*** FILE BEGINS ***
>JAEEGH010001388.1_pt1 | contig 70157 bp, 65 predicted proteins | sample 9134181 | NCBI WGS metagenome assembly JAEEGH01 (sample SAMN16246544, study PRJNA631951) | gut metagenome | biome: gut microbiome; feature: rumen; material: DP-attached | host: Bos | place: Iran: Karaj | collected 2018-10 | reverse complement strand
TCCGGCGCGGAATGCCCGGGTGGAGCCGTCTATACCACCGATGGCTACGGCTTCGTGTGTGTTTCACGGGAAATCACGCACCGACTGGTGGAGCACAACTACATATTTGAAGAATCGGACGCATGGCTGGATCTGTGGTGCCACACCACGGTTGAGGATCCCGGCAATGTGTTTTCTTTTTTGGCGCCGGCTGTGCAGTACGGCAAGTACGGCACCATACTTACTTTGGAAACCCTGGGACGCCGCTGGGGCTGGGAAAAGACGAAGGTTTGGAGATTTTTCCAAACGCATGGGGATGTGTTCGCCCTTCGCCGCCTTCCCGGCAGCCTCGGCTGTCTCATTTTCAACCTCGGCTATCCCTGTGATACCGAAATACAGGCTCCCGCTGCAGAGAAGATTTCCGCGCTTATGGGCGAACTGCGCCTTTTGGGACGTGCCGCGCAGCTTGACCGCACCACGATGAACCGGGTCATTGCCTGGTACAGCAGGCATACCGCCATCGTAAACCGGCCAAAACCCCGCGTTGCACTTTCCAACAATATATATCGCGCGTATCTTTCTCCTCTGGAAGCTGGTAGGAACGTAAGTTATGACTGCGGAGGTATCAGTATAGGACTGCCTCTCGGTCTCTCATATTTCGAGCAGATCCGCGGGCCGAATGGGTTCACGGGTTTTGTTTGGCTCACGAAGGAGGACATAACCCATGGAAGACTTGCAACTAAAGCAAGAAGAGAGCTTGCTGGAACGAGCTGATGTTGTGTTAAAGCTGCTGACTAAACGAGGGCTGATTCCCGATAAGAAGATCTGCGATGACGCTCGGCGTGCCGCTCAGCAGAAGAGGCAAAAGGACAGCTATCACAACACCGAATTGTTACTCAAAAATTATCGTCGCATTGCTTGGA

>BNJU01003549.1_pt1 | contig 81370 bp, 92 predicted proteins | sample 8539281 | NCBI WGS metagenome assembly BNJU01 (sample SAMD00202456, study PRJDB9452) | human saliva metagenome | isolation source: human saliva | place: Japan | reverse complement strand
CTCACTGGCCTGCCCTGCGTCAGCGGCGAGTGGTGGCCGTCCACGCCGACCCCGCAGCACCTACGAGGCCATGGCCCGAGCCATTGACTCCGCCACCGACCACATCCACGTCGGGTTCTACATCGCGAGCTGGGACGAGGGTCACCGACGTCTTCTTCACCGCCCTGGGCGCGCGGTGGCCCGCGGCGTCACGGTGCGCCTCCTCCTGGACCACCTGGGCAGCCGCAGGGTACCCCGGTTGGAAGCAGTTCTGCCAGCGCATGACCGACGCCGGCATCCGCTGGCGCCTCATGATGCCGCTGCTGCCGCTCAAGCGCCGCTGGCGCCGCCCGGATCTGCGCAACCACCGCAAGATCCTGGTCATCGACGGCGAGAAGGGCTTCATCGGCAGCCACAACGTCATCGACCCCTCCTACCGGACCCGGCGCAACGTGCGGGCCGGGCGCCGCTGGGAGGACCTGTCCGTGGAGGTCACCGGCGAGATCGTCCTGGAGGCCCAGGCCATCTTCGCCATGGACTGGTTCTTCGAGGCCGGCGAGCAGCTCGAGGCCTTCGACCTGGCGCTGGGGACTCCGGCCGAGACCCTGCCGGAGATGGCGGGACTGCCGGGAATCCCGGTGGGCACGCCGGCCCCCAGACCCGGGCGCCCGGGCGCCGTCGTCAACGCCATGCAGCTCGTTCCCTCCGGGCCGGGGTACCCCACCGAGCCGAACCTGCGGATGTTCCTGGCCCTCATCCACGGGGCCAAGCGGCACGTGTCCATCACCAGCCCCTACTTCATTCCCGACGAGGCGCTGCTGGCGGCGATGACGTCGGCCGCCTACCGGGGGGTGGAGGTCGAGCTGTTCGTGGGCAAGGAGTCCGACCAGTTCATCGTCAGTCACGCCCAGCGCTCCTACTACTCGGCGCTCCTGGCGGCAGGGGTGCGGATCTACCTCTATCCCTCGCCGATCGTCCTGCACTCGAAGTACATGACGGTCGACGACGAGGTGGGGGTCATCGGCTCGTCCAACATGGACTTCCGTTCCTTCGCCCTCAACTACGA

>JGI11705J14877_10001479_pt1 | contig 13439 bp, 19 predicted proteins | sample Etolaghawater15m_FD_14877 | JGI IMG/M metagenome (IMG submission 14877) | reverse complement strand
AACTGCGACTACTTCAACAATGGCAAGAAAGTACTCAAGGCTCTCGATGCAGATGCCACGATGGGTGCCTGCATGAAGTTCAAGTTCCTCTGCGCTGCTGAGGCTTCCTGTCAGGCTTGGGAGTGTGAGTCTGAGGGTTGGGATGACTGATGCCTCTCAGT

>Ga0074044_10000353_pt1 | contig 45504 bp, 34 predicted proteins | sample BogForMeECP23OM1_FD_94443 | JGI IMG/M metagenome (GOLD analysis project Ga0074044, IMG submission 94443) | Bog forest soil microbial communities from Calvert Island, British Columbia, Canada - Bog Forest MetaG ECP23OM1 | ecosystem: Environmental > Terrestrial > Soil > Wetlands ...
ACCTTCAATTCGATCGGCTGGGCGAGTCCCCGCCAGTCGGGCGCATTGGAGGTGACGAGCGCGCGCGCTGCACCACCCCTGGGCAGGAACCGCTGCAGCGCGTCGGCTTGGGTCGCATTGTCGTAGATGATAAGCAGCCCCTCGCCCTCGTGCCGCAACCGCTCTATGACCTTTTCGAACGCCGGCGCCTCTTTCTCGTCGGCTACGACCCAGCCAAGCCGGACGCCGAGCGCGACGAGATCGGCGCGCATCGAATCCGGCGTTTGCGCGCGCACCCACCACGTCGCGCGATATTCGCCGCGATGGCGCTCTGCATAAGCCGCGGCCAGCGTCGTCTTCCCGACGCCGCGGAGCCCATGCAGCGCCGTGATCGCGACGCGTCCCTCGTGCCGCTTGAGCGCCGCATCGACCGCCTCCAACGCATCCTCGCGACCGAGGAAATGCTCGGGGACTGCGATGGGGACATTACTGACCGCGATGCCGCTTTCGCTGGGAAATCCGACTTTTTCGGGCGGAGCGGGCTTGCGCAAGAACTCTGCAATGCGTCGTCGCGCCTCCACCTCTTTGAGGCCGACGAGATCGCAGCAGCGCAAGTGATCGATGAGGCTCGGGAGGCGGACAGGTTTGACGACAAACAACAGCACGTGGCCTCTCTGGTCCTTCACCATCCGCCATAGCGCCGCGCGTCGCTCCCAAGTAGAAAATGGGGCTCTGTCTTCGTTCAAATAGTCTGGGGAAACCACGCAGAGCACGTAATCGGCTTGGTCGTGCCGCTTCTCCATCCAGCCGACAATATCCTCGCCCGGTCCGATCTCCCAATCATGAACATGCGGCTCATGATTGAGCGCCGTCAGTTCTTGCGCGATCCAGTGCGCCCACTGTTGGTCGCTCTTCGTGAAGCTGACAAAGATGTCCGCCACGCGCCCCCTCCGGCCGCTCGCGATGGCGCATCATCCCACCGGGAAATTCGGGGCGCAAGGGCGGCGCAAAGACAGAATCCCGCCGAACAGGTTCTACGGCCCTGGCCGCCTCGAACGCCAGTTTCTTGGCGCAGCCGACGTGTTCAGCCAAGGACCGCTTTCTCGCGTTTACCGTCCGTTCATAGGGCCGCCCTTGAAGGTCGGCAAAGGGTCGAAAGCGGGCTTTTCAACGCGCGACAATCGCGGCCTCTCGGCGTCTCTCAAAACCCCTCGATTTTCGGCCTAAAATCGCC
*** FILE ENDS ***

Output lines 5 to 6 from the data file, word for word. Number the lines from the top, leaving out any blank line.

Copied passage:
>JGI11705J14877_10001479_pt1 | contig 13439 bp, 19 predicted proteins | sample Etolaghawater15m_FD_14877 | JGI IMG/M metagenome (IMG submission 14877) | reverse complement strand
AACTGCGACTACTTCAACAATGGCAAGAAAGTACTCAAGGCTCTCGATGCAGATGCCACGATGGGTGCCTGCATGAAGTTCAAGTTCCTCTGCGCTGCTGAGGCTTCCTGTCAGGCTTGGGAGTGTGAGTCTGAGGGTTGGGATGACTGATGCCTCTCAGT